The manner in which an interim ordinance is adopted is also a relevant consideration. Despite the conclusion in the earlier part of our discussion that existing statutes do not, for purposes of the charter, govern the method of enacting the ordinance, the process may be subject to application of procedural due process concepts. Some interim zoning ordinances have been invalidated on procedural grounds for failure to provide adequate notice and opportunity for hearing prior to adoption. Krajenke Buick Sales [[Orig. Op. Page 25]] v. City Engr., 322 Mich. 250, 33 N.W.2d 781 (1948);Lancaster Development, Ltd. v. River Forest, 84 Ill.App.2d 395, 228 N.E.2d 526 (1967); Mtr. of Lo Conti v. City of Utica, 52 Misc.2d 815, 276 N.Y.S.2d 720 (1966).
Several arguments might be mustered in support of the process of limited zoning by charter. The existing ordinances which are to be continued presumably have themselves been enacted after notice and opportunity for hearing in accordance with applicable statute or ordinance. Moreover, procedures for preliminary consideration of the charter may provide an opportunity for adequate hearing with respect to its zoning provisions. Substantive considerations may influence the resolution of the procedural issue. The interest of providing more certainty about transitional land-use control as the charter is brought before the voters for adoption may be thrown into the balance with that of the individual landowners seeking a full hearing prior to enactment. An aggrieved person seeking a change in zoning who is afforded an early opportunity after city-county consolidation to comment on a proposed comprehensive plan for the area may find his due process argument less persuasive than if offered by his counterpart contesting the enactment of an interim ordinance without a hearing in the more customary setting of local government action. Finally, the opportunity given to a party dissatisfied with the proposed moratorium to lobby against its adoption in the election process may be deemed at least in part an alternative forum for realizing procedural equity. In concert or in some combination, these considerations would tend to rebut the due process objections to zoning action by charter.
On balance, procedural and not substantive issues may constitute the more respectable challenge to a zoning moratorium. Arguably, the legislative enactment of an interim regulation of this nature after the adoption of the charter, with the usual notice and opportunity for hearing, might eliminate those challenges on procedural grounds arising out of charter action. However, we have assumed there may be practical reasons for a preference for a charter provision over a subsequently adopted ordinance and have accordingly addressed ourselves to the precise question you have submitted.
Accordingly, subject to the foregoing qualifications, our ultimate answer to this question is in the affirmative.
[[Orig. Op. Page 26]]
The final question to be considered in this opinion, is as follows:
How do retirement programs in the city or the county, or other similar employee‑benefit programs become integrated in the event of city-county consolidation? In addition, would the consolidated city-county be able to avail itself of programs which would be available to either the city or county as such as the public employees' retirement system (PERS)?
The first issue to be explored in responding to this question is whether or not it will be necessary for a new city-county to distinguish between the following two categories of employees:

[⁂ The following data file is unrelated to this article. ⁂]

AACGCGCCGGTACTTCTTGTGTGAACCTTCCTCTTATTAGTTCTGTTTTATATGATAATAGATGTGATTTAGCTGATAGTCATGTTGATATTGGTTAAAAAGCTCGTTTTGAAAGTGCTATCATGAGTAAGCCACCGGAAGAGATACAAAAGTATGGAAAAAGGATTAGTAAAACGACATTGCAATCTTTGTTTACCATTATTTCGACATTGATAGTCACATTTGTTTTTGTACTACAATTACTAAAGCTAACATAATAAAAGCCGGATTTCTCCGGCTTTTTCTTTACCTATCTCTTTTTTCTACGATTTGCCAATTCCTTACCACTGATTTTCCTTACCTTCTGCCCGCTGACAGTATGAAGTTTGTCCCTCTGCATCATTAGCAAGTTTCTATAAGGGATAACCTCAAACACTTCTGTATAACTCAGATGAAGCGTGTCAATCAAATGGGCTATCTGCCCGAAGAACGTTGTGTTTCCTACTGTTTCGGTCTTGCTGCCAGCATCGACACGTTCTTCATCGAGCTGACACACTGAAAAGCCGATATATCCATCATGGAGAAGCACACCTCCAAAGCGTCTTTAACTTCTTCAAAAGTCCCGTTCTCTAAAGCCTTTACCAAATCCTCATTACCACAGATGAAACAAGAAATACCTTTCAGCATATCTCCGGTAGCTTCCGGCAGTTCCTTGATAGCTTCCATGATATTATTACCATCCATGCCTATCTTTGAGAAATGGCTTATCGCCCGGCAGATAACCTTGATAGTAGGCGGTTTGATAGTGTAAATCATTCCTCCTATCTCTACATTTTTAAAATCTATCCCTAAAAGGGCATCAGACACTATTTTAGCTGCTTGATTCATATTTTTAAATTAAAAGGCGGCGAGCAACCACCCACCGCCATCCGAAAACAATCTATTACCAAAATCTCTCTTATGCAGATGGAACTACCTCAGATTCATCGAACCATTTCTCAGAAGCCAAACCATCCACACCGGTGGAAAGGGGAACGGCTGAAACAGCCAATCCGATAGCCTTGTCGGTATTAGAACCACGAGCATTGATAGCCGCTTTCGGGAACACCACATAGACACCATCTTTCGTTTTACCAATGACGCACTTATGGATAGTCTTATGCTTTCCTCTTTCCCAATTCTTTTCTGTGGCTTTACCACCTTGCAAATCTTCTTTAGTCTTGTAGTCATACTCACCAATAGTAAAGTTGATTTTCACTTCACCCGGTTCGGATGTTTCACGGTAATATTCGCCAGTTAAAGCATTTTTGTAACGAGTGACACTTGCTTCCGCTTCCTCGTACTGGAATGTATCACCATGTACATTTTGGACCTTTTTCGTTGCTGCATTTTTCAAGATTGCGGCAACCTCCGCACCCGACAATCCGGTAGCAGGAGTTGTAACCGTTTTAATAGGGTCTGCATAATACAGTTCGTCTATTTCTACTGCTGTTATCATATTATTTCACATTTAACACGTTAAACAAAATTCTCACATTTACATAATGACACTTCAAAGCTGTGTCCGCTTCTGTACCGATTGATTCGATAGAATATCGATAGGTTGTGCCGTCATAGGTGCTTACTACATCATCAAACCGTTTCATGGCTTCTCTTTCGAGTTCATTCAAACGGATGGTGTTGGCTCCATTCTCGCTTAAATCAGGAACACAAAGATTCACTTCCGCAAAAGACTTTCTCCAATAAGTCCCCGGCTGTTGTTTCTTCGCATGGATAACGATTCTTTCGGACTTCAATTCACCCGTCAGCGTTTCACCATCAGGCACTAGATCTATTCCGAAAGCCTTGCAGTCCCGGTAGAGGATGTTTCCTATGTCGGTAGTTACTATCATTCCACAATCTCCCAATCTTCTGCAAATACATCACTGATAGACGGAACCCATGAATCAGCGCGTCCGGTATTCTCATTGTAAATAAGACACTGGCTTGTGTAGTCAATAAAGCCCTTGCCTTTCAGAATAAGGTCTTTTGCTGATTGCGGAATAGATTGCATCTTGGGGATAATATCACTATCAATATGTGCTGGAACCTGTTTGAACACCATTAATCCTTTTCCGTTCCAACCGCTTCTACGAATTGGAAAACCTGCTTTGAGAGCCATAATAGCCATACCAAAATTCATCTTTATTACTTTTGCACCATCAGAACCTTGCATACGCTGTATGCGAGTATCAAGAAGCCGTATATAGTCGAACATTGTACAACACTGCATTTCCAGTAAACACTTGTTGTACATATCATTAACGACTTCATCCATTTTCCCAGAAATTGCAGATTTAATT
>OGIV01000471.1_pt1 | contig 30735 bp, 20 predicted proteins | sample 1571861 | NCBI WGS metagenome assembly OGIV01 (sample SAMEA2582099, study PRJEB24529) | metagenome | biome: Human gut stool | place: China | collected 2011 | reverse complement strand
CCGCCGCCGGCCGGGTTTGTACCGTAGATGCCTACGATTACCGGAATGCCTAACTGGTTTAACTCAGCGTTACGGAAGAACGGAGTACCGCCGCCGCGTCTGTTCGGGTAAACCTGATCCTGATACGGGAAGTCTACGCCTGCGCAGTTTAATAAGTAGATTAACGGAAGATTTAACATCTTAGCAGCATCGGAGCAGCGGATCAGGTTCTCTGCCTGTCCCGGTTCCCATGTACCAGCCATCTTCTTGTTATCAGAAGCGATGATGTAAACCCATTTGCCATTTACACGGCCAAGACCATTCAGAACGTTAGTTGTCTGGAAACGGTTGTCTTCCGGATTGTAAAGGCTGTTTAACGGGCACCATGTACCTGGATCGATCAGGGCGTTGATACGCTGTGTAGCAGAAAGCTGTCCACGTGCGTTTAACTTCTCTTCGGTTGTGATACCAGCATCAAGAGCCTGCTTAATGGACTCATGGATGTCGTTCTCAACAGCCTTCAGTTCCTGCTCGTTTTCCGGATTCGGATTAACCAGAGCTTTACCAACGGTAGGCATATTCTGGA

(1) Persons employed by the county or by the cities or other municipal corporations affected by the consolidation at the time of formation of the new city-county; and
(2) persons newly employed by the city-county after its formation.
At first blush it might appear that such a distinction would be necessary because of the line of state supreme court cases in which it has been held that public employees in this state have a constitutionally protected "vested" right,10/ subject to certain limited qualifications, to receive the pension benefits provided for by the pension laws governing them at the commencement of their employment under a particular pension system. See,Backenhus v. Seattle, 48 Wn.2d 695, 296 P.2d 536 (1956), and cases cited therein. However, this right is conditioned, among other things, upon a continuation in an employment status entitling the particular individual to coverage under the pension system involved. In order to earn the pension the employee must remain in covered employment and fulfill the conditions with respect to age and service which are required to be met by the law before the pension can be paid; and the pension law gives him no right to a job but merely to a pension.
[[Orig. Op. Page 27]]
Therefore if a person ceases to be an employee of an employer under a given pension program he ceases to be an active member of that system and has, in any event, no right to require some other public agency by which he is later employed to pick up and continue his earlier pension coverage unless, of course, the new employer is also participating as an employer in the same pension system.
For example, if a person presently employed by Clark county in a non-law enforcement or fire fighting capacity, and hence having membership in the public employees' retirement system (PERS) under RCW 41.40.410 (relating to the optional participation in this system by political subdivisions) were to terminate that employment status and take a job with one of the cities in your county which is not currently covered under PERS, he would have no right to require his new employer to cover him by entering this pension system. But if, on the other hand, he were to transfer his employment to a city whichis an employer under the PERS program he would have such a right.